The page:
American Heritage® Dictionary of the English Language, Fourth Edition
- n. An abnormally small person, often having limbs and features atypically proportioned or formed.
- n. An atypically small animal or plant.
- n. A small creature resembling a human, often ugly, appearing in legends and fairy tales.
- n. A dwarf star.
- v. To check the natural growth or development of; stunt: "The oaks were dwarfed from lack of moisture” ( John Steinbeck).
- v. To cause to appear small by comparison: "Together these two big men dwarfed the tiny Broadway office” ( Saul Bellow).
- v. To become stunted or grow smaller.
Century Dictionary and Cyclopedia
- n. A person of very small size; a human being much below the ordinary stature. True dwarfs (some of the most celebrated of whom have teen from 3 to less than 2 feet in height) are usually well formed; but dwarfishness is often accompanied by deformity or caused by disproportion of parts. In ancient, medieval, and later times, dwarfs have been in demand as personal attendants upon ladies and noblemen; and the ancient Romans practised methods of dwarfing persons artificially.
- n. An animal or a plant much below the ordinary size of its species.
- n. In Scand. myth., a diminutive and generally deformed being, dwelling in rocks and hills, and distinguished for skill in working metals.
- Of small stature or size; of a size smaller than that common to its kind or species: as, a dwaf palm; dwarf trees. Among gardeners dwarf is used to distinguish fruit-trees of which the branches spring from the stem near the ground from riders or standards, the original stocks of which are several feet in height.
- To hinder from growing to the natural size; make or keep small; prevent the due development of; stunt.
- To cause to appear less than reality; cause to look or seem small by comparison; as, the cathedral dwarfs the houses around it.
- To become less; become dwarfish or stunted.
- n. A creature from (especially Scandinavian and other Germanic) folklore, usually depicted as having supernatural powers and being skilled in metalworking. Sometimes pluralized dwarves, especially in modern fantasy literature.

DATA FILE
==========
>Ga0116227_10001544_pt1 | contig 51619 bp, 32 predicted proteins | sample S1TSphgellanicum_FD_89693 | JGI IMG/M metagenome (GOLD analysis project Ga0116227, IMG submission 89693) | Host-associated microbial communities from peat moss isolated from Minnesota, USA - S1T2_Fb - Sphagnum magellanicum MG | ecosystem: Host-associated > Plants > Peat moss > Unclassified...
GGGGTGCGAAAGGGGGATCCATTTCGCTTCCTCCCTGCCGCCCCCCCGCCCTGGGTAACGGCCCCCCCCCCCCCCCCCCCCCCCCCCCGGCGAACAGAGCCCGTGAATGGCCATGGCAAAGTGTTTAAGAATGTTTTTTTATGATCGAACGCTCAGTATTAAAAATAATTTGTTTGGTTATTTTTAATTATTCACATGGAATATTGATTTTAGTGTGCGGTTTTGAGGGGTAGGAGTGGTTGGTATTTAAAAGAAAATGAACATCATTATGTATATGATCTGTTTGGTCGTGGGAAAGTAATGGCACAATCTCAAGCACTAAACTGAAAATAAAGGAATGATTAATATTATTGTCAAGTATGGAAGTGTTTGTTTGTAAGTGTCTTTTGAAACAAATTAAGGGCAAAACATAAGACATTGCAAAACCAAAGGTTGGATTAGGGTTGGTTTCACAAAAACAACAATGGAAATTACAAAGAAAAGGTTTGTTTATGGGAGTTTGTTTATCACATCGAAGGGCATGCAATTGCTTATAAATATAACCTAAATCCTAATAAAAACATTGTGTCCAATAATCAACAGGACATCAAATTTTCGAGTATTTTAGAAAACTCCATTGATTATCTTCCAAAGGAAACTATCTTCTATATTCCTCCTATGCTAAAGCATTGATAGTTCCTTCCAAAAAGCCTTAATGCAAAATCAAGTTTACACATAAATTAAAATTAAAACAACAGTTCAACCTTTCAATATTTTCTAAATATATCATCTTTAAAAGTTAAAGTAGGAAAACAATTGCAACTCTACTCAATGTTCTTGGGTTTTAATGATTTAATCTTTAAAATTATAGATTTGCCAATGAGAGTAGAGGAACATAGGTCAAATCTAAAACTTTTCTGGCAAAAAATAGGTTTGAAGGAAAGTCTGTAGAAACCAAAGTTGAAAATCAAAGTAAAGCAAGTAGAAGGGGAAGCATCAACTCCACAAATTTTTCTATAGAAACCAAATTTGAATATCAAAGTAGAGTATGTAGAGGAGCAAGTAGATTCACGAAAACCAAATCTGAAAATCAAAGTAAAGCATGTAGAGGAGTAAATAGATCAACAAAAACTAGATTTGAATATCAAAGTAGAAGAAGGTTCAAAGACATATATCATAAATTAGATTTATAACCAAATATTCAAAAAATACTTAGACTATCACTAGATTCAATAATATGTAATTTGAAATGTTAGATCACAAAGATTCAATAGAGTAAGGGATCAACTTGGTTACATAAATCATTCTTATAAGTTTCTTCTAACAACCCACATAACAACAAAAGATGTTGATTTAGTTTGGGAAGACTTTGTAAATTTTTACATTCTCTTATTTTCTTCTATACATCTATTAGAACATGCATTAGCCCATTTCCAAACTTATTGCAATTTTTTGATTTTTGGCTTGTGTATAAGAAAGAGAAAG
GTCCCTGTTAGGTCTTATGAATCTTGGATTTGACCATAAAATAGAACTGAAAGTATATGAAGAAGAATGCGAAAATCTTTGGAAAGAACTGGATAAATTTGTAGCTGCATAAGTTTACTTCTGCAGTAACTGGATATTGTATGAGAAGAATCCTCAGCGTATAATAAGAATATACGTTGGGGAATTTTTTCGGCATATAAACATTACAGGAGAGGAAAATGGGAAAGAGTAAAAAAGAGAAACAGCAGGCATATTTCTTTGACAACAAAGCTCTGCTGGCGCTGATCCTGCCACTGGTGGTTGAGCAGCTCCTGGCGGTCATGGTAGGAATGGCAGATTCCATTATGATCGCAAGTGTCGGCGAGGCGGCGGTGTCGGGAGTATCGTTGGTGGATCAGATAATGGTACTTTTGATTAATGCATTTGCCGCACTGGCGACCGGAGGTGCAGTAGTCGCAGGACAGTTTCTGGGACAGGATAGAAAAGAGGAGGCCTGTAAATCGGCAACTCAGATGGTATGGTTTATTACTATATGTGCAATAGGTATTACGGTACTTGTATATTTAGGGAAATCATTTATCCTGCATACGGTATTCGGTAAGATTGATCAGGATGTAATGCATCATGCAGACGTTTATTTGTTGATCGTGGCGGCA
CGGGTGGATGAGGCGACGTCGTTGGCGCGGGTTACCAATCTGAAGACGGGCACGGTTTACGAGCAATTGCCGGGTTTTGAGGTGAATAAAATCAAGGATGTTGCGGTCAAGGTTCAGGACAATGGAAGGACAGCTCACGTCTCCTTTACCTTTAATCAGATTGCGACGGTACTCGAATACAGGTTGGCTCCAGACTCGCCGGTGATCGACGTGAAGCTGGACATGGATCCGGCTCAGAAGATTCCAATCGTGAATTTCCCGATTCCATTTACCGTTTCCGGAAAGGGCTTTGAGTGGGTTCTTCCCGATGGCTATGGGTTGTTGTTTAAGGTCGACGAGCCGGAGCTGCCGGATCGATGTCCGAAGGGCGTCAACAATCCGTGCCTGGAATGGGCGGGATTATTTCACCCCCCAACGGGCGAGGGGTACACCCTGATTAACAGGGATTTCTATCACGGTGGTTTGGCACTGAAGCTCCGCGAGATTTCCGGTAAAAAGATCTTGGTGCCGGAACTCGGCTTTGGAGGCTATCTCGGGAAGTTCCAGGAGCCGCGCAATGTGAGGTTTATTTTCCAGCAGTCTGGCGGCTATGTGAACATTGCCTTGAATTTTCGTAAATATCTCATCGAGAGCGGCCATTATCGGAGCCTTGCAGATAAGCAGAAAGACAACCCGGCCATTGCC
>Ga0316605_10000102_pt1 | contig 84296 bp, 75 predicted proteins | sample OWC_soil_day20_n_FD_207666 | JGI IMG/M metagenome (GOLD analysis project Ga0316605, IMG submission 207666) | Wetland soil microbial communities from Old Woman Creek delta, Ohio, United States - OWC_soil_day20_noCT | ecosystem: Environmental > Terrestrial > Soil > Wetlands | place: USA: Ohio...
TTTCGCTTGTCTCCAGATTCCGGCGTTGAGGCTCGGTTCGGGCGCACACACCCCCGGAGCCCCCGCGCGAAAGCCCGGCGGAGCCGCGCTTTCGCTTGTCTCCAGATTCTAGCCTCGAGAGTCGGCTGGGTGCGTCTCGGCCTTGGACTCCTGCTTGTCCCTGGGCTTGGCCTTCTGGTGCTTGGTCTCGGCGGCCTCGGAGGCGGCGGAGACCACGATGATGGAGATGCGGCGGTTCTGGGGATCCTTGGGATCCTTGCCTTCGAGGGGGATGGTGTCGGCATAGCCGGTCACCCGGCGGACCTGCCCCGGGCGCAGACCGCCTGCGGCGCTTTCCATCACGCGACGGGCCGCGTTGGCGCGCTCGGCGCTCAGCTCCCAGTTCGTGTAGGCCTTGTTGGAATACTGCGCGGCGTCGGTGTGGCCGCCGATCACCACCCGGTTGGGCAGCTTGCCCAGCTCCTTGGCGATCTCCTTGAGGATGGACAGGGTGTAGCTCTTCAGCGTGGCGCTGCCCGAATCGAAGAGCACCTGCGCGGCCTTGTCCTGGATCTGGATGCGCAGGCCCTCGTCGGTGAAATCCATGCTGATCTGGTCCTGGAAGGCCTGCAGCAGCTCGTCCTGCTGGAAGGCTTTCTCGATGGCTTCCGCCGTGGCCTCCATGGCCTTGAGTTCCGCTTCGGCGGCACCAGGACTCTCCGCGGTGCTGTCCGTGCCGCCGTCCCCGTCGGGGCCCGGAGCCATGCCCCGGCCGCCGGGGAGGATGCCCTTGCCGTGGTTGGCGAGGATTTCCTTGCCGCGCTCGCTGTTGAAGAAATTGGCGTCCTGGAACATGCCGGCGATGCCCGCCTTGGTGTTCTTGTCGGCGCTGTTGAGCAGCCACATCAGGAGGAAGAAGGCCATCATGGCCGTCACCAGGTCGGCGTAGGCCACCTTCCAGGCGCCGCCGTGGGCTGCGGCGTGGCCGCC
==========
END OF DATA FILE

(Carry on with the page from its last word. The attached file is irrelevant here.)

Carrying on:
- n. A person with short stature, often one whose limbs are disproportionately small in relation to the body as compared with normal adults, usually as the result of a genetic condition.
- n. An animal, plant or other thing much smaller than the usual of its sort.
- n. astronomy A star of relatively small size.
- adj. Miniature.
- v. transitive To render (much) smaller, turn into a dwarf (version).
- v. transitive To make appear (much) smaller, puny, tiny.
- v. transitive To make appear insignificant.
- v. intransitive To become (much) smaller.
GNU Webster's 1913
- n. An animal or plant which is much below the ordinary size of its species or kind.
- n. A diminutive human being, small in stature due to a pathological condition which causes a distortion of the proportions of body parts to each other, such as the limbs, torso, and head. A person of unusually small height who has normal body proportions is usually called a
- n. (Folklore) A small, usually misshapen person, typically a man, who may have magical powers; mythical dwarves were often depicted as living underground in caves.
- v. To hinder from growing to the natural size; to make or keep small; to stunt.
- v. To become small; to diminish in size.
- v. make appear small by comparison
- n. a plant or animal that is atypically small
- n. a legendary creature resembling a tiny old man; lives in the depths of the earth and guards buried treasure
- v. check the growth of
- n. a person who is markedly small